They're Making Tires out of Dandelions - Really!

They're Making Tires out of Dandelions - Really!

Thanks to an under-appreciated species of dandelion called the “Kazakh dandelion,” Mitas hopes to test the first agriculture tire made from agricultural cultivated crops. The company says it plans to have a prototype of the dandelion tire by 2015.

Rubber extracted from the Taraxacum koksaghyz species will complement rubber tree latex in the compound of this tire, explains Andrew Mabin, Mitas sales and marketing director.

“We are examining different ways to use natural and renewable materials to produce our tires,” he says. “Our research and development department is actively seeking new ways of improving our manufacturing process, which includes researching new raw materials or substitutes.”

Mitas is one of several tire manufacturers researching the benefits of the Kazakh dandelion in producing a more sustainable rubber for their tires. There have been past attempts at producing rubber from the plant, although not for agricultural tires. It was cultivated on a large scale in the Soviet Union between 1931 and 1950. During WWII, several other countries, including the U.S., experimented with the plant as an emergency source of rubber when traditional supplies in Southeast Asia were threatened.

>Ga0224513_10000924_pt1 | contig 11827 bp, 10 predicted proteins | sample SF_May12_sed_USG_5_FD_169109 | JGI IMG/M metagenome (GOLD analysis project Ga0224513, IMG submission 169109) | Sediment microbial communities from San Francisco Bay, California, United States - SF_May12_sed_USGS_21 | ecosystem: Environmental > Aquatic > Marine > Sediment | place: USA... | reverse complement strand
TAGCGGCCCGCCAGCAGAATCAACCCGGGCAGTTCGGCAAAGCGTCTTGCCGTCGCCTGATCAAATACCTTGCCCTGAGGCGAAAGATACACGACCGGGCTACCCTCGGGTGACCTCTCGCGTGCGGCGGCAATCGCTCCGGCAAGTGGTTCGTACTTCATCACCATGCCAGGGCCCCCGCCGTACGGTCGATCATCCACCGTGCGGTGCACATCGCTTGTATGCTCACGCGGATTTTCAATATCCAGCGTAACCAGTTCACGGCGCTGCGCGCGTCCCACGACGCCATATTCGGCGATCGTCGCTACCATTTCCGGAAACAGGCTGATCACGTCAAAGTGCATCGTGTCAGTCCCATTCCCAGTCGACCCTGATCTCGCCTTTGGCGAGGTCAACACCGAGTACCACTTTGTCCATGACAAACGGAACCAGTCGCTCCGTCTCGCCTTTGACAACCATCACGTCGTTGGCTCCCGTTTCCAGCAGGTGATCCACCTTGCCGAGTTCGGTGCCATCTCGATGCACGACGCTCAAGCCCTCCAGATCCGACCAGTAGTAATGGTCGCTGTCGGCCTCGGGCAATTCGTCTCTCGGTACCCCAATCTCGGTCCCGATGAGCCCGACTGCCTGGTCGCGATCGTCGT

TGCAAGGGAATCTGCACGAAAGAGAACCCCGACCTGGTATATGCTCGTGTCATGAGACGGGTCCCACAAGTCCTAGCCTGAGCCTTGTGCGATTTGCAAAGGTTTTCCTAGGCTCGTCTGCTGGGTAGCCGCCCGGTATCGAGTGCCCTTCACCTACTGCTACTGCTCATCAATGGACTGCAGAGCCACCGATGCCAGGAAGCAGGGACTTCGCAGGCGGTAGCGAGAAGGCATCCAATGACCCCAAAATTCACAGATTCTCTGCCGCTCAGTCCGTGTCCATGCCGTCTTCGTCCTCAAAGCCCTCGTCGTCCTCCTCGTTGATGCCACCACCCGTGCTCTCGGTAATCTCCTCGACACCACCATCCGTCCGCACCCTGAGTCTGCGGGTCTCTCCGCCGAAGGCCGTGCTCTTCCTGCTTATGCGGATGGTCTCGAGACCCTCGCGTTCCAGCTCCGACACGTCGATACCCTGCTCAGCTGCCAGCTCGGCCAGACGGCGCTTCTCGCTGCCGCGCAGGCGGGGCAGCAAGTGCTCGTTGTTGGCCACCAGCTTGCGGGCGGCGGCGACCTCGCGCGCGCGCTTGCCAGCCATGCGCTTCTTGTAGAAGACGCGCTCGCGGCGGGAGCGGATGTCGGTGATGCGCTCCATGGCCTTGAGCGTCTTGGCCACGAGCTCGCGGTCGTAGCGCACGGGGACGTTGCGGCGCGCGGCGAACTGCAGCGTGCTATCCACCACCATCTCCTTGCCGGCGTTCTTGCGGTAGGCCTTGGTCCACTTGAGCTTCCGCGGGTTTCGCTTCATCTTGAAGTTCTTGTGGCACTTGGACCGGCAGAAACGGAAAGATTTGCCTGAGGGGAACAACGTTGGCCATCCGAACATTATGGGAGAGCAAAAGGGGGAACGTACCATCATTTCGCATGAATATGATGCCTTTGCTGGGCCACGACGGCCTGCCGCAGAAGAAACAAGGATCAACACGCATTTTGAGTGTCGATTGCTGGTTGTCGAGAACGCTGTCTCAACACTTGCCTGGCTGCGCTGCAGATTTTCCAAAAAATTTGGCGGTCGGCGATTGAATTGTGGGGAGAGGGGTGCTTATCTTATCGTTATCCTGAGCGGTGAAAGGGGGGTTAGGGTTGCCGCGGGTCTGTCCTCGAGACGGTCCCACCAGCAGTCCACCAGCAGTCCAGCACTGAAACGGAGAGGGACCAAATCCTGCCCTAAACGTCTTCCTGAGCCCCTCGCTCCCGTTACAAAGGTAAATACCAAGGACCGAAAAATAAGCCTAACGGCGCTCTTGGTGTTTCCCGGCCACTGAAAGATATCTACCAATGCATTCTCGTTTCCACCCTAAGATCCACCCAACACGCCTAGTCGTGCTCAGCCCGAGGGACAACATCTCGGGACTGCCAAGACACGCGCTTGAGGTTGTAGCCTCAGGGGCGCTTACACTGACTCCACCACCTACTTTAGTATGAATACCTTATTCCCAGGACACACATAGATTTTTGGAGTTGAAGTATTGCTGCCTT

Researchers at The Ohio State University say they can produce as much as 1,500 kg of rubber per acre (just over 3,300 lbs), in small-scale trials. That production is on par with the best Asian tree plantations, but has not been repeatable yet on large-acre trials.

Mitas’ effort is a part of the Drive4EU consortium, which consists of eight industrial partners and five research organizations from six EU countries and Kazakhstan to tap into this dandelion species’ ability to produce both rubber and insulin.

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